OSHA has issued a bulletin under its Temporary Worker Initiative to instruct staffing agencies and companies that hire temporary workers on their recordkeeping responsibilities. The agency’s Temporary Worker Initiative combines enforcement, outreach and training. It was launched because temporary workers were suffering serious or fatal injuries, many during their first days on the job. The bulletin is the first in a series of guidance documents intended to raise awareness about OSHA compliance requirements regarding temporary workers. OSHA’s 300 log is used to record injuries and illnesses. In most cases, the agency instructs the log should be completed by the host employer if an injury or illness occurs to a temporary worker. That is because OSHA believes recordkeeping duties fall to whoever supervises the temporary worker on a day-to-day basis and, in most cases, that is the host employer.
OSHA defines supervision as “the details, means, methods, and processes by which the work is to be accomplished.” It considers an employer to be performing day-to-day supervision when that employer controls conditions presenting potential hazards and directs the worker’s activities around those hazards.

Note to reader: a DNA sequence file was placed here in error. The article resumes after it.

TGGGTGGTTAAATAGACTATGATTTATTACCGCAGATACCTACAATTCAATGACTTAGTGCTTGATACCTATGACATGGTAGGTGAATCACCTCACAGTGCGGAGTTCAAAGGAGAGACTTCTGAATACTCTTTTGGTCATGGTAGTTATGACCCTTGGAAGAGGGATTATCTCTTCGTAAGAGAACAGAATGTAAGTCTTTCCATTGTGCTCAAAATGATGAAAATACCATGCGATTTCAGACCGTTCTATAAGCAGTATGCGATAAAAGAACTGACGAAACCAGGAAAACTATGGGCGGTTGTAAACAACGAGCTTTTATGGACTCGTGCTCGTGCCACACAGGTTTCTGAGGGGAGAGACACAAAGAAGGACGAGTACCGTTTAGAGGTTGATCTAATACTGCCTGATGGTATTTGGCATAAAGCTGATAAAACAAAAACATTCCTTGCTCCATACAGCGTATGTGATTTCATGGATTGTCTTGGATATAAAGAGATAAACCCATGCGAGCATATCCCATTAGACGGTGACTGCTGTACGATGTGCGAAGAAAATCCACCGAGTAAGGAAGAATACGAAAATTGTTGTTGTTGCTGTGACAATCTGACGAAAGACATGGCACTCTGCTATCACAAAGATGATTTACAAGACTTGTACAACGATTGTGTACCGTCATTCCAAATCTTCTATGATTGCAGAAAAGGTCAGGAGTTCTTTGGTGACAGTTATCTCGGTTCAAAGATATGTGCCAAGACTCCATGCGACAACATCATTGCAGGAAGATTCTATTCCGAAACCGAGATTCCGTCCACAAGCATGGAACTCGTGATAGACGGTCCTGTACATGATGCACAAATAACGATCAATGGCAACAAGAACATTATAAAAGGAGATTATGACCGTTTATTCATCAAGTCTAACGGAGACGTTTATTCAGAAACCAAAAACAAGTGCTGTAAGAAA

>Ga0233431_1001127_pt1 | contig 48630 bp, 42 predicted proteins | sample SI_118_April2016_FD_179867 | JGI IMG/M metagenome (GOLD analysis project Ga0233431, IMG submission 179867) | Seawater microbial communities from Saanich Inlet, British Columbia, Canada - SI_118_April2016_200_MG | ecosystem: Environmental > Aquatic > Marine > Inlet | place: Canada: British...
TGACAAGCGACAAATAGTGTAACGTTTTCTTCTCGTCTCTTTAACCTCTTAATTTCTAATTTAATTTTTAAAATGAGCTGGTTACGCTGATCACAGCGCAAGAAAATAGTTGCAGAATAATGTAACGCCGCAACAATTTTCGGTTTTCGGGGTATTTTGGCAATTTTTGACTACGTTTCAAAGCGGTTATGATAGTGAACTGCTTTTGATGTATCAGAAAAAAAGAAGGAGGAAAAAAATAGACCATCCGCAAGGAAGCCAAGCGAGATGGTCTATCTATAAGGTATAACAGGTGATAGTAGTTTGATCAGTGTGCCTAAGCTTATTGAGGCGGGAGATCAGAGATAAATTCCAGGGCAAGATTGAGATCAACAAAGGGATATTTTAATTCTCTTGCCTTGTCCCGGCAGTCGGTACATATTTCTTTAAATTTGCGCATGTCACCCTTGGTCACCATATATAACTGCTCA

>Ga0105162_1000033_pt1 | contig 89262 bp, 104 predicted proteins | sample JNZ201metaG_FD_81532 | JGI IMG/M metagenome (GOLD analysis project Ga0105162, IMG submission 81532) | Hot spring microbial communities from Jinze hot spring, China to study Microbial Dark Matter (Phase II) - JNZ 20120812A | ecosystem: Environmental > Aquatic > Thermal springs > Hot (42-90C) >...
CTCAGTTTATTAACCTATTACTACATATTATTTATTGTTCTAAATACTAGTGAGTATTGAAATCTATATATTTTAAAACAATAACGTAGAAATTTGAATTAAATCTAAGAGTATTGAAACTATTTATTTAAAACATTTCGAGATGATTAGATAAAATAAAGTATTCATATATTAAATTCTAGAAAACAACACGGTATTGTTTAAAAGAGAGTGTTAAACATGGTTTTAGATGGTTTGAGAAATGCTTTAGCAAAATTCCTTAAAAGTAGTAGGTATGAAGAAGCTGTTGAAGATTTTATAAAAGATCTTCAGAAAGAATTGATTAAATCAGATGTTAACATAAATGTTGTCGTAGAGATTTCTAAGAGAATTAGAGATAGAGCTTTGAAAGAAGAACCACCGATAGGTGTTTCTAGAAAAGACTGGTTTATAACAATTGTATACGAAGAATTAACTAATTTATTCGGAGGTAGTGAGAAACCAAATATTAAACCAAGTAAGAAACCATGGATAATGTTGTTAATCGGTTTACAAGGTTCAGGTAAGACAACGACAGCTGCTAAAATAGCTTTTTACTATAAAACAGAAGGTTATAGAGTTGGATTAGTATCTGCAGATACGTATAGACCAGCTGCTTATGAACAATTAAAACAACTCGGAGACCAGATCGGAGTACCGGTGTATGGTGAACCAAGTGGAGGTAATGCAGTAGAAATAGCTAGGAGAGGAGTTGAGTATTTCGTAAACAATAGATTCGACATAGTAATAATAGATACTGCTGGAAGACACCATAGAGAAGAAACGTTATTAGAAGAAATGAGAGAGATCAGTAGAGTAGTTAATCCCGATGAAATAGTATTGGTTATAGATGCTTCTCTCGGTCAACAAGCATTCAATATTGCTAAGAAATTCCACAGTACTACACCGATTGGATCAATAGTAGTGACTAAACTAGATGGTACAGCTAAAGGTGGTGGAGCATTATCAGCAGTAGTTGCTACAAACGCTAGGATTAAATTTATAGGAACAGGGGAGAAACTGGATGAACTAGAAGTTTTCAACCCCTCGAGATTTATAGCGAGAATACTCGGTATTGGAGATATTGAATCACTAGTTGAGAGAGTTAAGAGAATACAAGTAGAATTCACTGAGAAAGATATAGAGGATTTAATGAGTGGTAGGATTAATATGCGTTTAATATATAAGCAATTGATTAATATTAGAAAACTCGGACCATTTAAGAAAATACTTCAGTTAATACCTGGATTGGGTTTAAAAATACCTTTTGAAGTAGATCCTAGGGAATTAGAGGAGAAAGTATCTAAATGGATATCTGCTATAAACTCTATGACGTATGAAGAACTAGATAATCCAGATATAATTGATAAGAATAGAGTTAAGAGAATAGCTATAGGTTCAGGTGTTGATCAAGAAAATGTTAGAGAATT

OSHA also requires that information about injuries and illnesses be shared regularly. For instance, when a temporary worker sustains an injury known to the host employer, the information should be shared with the staffing agency and vice versa. Good communication allows both employers to focus on eliminating hazards and provide appropriate training to prevent future injuries, the agency said.
Regarding general safety and health responsibilities, OSHA believes both employers have duties when a staffing agency provides temporary workers to its client, the host employer. Accordingly, OSHA holds both responsible for determining the conditions of employment and for complying with the law to some degree.
The agency recommends both employers consider which workplace safety provisions they are in the best position to implement. Generally, staffing agencies can provide basic safety and health training and information about rights and responsibilities under the OSH Act. The host employer should train temporary workers on specific hazards they will encounter at the worksite and procedures for working safely.
OSHA stresses that every situation is different, though. Therefore, the two employers should coordinate their efforts and agree on safety responsibilities in a contract.